Some might call this “creative faffing”; I call it, following copywriter Ray Del Savio’s lead, “concepting”.[1]

Whatever you choose to call it, it’s the time spent dreaming up what you want to say or do, weighing ideas in your mind, following false leads and tearing off on mental wild goose chases, and generally thinking things through.

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To the outside observer, concepting looks like… well, like nothing much at all. Maybe you’re leaning back in your chair, feet up, staring at the wall or ceiling, or laying in bed apparently dozing, or looking out over the skyline or feeding pigeons in the park or fiddling with the Japanese vinyl toys that stand watch over your desk.

If ideas are the lifeblood of your work, you have to make time for concepting, and you have to overcome the sensation— often overpowering in our work-obsessed culture — that faffing, however creative, is not work.

So, is procrastination bad?

Yes it is.

Don’t fool yourself into thinking that you’re “concepting” when in fact you’re just not sure what you’re supposed to be doing.

Spending an hour staring at the wall while thinking up the perfect tagline for a marketing campaign is creative faffing; staring at the wall for an hour because you don’t know how to come up with a tagline, or don’t know the product you’re marketing well enough to come up with one, is just wasting time.

Lack of definition is perhaps the biggest friend of your procrastination demons. When we’re not sure what to do — whether because we haven’t planned thoroughly enough, we haven’t specified the scope of what we hope to accomplish in the immediate present, or we lack important information, skills, or resources to get the job done.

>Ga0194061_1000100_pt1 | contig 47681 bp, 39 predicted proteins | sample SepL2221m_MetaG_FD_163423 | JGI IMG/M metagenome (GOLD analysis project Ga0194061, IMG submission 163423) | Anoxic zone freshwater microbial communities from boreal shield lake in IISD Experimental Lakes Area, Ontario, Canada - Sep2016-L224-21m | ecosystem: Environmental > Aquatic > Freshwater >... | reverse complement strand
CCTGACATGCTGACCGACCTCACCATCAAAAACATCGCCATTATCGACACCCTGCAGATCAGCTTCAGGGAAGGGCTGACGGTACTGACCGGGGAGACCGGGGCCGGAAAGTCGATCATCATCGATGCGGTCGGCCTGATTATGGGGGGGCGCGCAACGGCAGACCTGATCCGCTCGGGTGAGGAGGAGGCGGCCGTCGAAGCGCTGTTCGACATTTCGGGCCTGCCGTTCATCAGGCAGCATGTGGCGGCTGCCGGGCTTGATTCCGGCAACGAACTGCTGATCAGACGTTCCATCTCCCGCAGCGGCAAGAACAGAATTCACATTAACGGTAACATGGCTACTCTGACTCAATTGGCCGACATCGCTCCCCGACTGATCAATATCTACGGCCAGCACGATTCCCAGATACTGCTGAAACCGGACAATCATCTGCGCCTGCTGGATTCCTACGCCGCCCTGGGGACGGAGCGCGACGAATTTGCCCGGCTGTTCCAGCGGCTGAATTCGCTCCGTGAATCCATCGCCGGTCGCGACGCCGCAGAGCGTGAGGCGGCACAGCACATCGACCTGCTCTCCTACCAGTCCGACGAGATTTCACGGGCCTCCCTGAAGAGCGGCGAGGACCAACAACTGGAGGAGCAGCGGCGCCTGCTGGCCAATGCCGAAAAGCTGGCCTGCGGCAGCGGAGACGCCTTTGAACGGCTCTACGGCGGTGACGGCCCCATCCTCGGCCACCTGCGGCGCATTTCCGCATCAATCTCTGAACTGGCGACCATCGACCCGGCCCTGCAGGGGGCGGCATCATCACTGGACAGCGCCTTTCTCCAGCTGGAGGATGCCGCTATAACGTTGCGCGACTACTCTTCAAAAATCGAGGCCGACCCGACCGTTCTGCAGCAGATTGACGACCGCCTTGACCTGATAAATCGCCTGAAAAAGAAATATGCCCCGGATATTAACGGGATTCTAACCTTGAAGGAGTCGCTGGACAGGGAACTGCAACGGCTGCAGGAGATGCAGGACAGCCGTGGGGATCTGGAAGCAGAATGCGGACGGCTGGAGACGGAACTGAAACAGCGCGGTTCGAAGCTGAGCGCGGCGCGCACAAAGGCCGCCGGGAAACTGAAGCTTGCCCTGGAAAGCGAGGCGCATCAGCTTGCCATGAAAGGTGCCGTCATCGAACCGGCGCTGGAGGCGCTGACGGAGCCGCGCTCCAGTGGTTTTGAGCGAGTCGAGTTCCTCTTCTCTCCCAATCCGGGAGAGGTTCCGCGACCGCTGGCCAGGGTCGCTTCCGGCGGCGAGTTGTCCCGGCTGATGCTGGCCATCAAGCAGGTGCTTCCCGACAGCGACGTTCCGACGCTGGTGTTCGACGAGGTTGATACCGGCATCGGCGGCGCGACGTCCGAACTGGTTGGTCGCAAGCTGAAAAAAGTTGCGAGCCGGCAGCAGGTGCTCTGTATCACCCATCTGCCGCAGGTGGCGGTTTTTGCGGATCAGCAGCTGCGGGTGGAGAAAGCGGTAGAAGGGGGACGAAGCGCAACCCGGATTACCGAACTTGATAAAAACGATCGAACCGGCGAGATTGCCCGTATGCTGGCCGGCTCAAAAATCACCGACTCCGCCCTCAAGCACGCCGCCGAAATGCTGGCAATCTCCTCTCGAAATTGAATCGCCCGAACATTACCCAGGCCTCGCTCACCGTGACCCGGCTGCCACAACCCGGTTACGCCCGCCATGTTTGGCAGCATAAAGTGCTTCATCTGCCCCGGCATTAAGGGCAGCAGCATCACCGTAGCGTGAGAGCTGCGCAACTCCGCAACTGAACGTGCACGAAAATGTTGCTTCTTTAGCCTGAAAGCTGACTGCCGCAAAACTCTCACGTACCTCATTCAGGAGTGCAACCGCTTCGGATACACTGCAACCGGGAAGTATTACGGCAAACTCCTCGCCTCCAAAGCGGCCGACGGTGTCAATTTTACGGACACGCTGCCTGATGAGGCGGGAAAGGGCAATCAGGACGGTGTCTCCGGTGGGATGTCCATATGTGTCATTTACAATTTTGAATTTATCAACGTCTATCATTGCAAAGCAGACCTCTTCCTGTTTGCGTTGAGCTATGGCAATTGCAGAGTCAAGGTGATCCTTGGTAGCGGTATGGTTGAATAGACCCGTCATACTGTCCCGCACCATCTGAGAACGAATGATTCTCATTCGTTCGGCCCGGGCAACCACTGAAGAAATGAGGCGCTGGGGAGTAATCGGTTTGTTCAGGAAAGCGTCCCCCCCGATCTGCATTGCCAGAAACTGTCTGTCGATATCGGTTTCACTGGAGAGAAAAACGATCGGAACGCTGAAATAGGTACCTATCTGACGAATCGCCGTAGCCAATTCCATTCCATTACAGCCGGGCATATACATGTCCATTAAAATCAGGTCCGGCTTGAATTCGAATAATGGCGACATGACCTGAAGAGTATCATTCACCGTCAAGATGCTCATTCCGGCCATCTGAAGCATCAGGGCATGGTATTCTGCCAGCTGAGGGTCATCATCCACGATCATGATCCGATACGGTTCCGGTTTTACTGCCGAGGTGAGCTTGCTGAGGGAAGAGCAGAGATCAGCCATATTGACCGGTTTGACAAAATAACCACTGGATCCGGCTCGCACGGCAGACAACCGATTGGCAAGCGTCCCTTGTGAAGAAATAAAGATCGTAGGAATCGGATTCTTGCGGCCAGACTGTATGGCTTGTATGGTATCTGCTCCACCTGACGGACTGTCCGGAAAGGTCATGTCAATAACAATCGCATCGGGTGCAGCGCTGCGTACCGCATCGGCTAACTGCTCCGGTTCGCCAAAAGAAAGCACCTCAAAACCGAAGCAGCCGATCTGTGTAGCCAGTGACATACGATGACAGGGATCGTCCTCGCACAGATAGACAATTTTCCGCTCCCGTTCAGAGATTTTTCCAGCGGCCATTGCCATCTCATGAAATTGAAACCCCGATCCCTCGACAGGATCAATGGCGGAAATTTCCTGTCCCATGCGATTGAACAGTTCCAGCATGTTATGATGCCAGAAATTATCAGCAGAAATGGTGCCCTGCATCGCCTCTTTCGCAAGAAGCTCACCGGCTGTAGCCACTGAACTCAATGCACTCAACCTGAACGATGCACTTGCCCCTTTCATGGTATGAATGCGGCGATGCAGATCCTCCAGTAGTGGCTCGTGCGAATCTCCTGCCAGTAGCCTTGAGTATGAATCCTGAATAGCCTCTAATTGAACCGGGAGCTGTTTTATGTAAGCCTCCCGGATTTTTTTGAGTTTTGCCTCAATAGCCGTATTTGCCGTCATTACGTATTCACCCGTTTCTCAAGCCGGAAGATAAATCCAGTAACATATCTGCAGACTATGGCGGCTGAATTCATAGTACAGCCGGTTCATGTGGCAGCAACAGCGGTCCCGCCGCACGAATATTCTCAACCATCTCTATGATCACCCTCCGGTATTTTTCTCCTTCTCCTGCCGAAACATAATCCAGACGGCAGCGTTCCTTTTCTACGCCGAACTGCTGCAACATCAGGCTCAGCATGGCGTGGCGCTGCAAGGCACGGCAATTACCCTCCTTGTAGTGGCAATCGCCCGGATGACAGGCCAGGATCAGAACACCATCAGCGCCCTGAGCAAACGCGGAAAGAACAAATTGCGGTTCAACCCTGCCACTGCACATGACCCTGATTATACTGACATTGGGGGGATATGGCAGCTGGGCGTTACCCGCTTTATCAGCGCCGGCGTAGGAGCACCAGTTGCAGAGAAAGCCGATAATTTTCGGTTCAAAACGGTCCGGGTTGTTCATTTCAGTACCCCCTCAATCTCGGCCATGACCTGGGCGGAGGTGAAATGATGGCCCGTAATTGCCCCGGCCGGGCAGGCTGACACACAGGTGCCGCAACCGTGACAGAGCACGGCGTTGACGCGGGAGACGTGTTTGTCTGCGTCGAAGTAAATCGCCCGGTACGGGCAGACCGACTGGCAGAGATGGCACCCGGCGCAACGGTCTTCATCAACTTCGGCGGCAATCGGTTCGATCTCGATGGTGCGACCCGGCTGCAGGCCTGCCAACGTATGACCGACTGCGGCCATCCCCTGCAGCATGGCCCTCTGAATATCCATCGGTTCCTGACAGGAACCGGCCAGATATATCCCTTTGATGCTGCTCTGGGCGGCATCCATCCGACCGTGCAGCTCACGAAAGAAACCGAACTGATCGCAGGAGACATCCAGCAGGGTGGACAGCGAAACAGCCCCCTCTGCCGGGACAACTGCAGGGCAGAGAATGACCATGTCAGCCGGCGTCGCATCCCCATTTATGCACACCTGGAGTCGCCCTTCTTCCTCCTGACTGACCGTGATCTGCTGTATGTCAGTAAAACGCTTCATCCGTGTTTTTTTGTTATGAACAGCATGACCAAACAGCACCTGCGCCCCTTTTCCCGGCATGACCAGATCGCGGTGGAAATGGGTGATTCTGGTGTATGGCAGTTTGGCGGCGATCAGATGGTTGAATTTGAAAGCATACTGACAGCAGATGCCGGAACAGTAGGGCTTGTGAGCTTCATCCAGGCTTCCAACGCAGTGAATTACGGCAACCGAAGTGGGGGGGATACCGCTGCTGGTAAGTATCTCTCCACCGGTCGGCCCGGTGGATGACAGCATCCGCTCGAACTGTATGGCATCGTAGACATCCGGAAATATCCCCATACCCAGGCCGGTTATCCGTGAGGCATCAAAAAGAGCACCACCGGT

It’s easy to get distracted or to trick ourselves into spinning our wheels doing nothing. It takes our mind off the uncomfortable sensation of failing to make progress on something important.

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The answer to this is in planning and scheduling. Rather than giving yourself an unspecified length of time to perform an unspecified task (“Let’s see, I guess I’ll work on that spreadsheet for a while”) give yourself a limited amount of time to work on a clearly defined task (“Now I’ll enter the figures from last months sales report into the spreadsheet for an hour”).

Giving yourself a deadline, even an artificial one, helps build a sense of urgency and also offers the promise of time to “screw around” later, once more important things are done.

For larger projects, planning plays a huge role in whether or not you’ll spend too much time procrastinating to reach the end reasonably quickly.